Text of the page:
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Self-talk and persistence. What do you say to yourself?

in Editor Pick by

When I decided to embark on a marathon it was not the result of a strong desire or goal. I can’t remember having a clear plan or even a strong drive. It was just something that I decided to do one day.

I was never encouraged much either. Most people thought the whole idea was a whole lot of effort for not really much reward. You potentially damage your body, waste a lot of time training when you could be spending time with family and friends. Nevertheless, I kept one foot in front of the next and somehow got to the end.

In the last few kilometres, I experienced pain I didn’t expect. It was unpleasant. The voice inside my head was ‘never again’. But I decided to run another one the year after and have since retired.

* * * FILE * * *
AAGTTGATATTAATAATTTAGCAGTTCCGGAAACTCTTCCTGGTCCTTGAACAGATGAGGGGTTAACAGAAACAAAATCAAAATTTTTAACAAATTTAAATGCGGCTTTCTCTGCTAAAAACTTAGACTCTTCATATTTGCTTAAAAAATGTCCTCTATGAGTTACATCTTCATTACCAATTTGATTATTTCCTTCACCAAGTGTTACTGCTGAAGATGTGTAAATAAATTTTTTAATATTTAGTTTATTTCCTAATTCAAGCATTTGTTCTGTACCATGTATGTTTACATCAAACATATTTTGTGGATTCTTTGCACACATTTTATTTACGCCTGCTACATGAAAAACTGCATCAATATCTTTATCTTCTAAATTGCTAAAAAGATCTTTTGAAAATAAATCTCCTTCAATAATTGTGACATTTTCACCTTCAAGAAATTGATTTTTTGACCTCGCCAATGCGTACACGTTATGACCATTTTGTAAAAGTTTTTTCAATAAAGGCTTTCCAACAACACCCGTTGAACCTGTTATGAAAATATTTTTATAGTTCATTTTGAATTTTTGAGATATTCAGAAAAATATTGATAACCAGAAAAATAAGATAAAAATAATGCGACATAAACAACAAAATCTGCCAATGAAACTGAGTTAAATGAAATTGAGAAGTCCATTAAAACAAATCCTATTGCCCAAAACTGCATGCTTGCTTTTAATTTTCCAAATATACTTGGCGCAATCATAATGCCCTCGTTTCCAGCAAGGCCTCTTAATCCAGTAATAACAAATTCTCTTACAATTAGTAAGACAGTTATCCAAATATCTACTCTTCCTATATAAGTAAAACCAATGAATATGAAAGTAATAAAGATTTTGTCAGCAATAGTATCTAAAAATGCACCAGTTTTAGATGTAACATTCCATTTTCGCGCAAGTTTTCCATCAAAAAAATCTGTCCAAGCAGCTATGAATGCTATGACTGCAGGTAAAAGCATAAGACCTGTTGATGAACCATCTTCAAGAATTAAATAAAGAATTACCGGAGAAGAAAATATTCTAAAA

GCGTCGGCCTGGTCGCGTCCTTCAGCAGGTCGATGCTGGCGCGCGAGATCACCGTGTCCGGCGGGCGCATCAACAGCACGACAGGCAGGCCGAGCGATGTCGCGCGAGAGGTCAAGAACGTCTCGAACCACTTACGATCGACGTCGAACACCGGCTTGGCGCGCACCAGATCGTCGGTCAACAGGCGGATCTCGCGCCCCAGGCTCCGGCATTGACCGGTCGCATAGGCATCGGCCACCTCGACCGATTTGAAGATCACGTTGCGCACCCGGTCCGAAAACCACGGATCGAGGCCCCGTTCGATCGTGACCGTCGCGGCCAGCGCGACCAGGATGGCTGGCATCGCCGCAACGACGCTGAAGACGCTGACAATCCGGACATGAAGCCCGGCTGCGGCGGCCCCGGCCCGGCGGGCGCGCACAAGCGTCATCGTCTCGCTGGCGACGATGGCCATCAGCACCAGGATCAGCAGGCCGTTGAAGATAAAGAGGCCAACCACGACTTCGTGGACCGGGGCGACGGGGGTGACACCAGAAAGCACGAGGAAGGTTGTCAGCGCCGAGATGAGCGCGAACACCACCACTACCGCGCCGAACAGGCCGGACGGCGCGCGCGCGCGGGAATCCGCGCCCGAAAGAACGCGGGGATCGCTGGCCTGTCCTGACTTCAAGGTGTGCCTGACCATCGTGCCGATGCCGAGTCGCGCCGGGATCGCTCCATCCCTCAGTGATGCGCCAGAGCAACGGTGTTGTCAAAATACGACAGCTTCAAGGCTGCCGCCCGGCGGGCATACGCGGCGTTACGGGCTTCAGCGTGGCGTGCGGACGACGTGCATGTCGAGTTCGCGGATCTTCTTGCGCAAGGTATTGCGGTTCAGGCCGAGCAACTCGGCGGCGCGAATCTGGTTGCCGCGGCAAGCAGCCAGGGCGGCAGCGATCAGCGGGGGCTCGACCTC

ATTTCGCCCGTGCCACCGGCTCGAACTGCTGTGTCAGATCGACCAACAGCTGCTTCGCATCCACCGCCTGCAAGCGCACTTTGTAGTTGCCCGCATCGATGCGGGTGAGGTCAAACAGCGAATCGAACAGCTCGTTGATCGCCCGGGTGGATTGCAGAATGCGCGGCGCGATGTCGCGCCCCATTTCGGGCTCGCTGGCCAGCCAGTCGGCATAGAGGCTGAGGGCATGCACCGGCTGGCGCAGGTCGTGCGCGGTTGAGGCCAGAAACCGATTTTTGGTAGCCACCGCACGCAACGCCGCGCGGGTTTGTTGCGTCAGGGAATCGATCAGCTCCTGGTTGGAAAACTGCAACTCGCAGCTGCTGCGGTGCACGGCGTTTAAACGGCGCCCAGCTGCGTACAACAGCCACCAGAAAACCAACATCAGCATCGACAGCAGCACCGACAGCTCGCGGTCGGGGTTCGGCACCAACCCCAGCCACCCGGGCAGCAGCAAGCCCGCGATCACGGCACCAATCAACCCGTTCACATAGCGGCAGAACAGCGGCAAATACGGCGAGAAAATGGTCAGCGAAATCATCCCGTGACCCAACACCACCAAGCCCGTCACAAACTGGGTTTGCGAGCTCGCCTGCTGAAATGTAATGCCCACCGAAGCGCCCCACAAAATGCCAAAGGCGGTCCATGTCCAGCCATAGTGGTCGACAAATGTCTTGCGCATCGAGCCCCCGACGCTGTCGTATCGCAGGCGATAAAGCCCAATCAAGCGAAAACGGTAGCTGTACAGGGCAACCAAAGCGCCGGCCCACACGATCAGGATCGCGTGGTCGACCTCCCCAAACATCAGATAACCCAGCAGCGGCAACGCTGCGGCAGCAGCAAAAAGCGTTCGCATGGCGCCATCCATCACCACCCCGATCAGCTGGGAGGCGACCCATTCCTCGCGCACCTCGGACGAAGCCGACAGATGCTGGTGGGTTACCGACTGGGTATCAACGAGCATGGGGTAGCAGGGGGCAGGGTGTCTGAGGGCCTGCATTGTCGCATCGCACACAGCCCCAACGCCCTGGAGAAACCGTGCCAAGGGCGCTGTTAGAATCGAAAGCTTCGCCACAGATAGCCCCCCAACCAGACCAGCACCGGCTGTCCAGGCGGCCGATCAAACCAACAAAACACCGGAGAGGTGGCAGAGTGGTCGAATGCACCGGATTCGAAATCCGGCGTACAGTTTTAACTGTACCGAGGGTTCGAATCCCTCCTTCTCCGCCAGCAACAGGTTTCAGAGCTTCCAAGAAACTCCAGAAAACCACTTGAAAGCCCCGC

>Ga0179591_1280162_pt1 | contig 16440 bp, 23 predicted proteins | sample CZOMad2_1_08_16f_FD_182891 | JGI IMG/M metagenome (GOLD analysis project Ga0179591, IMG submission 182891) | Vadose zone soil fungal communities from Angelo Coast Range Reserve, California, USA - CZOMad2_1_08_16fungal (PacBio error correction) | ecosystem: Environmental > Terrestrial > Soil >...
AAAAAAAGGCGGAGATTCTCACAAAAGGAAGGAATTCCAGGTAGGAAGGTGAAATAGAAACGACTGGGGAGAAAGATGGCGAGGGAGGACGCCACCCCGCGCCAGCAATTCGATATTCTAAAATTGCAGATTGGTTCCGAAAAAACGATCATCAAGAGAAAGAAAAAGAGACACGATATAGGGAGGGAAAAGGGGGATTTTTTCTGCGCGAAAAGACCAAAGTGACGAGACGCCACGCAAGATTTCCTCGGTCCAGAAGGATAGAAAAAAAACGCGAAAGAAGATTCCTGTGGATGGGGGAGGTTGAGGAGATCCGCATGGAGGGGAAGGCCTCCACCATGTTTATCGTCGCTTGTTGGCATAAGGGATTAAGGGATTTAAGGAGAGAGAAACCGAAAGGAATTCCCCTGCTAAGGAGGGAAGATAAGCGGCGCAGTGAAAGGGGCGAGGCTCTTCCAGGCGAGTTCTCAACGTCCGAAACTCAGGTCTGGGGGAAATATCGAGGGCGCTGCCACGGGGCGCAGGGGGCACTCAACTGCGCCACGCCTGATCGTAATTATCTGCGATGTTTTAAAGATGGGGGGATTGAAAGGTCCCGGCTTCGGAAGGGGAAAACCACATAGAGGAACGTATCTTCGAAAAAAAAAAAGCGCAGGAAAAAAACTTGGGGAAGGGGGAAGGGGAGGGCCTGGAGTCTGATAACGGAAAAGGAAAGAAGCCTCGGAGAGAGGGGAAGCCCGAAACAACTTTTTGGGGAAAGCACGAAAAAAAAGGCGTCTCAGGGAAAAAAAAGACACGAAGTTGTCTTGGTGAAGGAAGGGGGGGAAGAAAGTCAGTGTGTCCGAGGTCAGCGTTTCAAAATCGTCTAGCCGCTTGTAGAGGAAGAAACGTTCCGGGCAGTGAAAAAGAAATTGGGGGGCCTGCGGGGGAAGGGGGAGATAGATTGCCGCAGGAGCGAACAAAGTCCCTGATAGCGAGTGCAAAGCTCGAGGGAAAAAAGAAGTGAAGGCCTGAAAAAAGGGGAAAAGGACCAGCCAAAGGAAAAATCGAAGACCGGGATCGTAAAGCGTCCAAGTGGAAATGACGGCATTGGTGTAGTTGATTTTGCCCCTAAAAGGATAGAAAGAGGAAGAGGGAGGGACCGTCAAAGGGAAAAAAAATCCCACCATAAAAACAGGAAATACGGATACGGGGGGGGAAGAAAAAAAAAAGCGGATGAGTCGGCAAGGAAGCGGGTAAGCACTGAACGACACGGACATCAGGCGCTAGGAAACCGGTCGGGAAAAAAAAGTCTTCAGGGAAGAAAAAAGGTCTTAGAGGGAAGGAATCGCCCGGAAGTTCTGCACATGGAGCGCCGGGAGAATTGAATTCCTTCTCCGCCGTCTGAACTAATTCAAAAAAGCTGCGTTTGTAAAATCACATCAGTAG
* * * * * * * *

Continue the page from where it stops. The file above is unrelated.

I realised that there’s a lot to learn about how you can motivate yourself during a run (or similar activity) using self-talk.

Here are some things I would say to myself that helped me persevere.

 

The Postponement Self-Talk

…or I’ll just get this one out of the way today

When I was pounding the side of the road week after week in preparation, I sometimes enjoyed the time to myself and the satisfaction of running great distances. But then there also many days I persisted out of recognition that I simply needed to clock up the kilometres.

When we think of someone who is motivated, it suggests enthusiasm and positivity. A motivated employee, for example, is someone who surely enjoys his or her job. But, of course, motivation is more about being goal driven.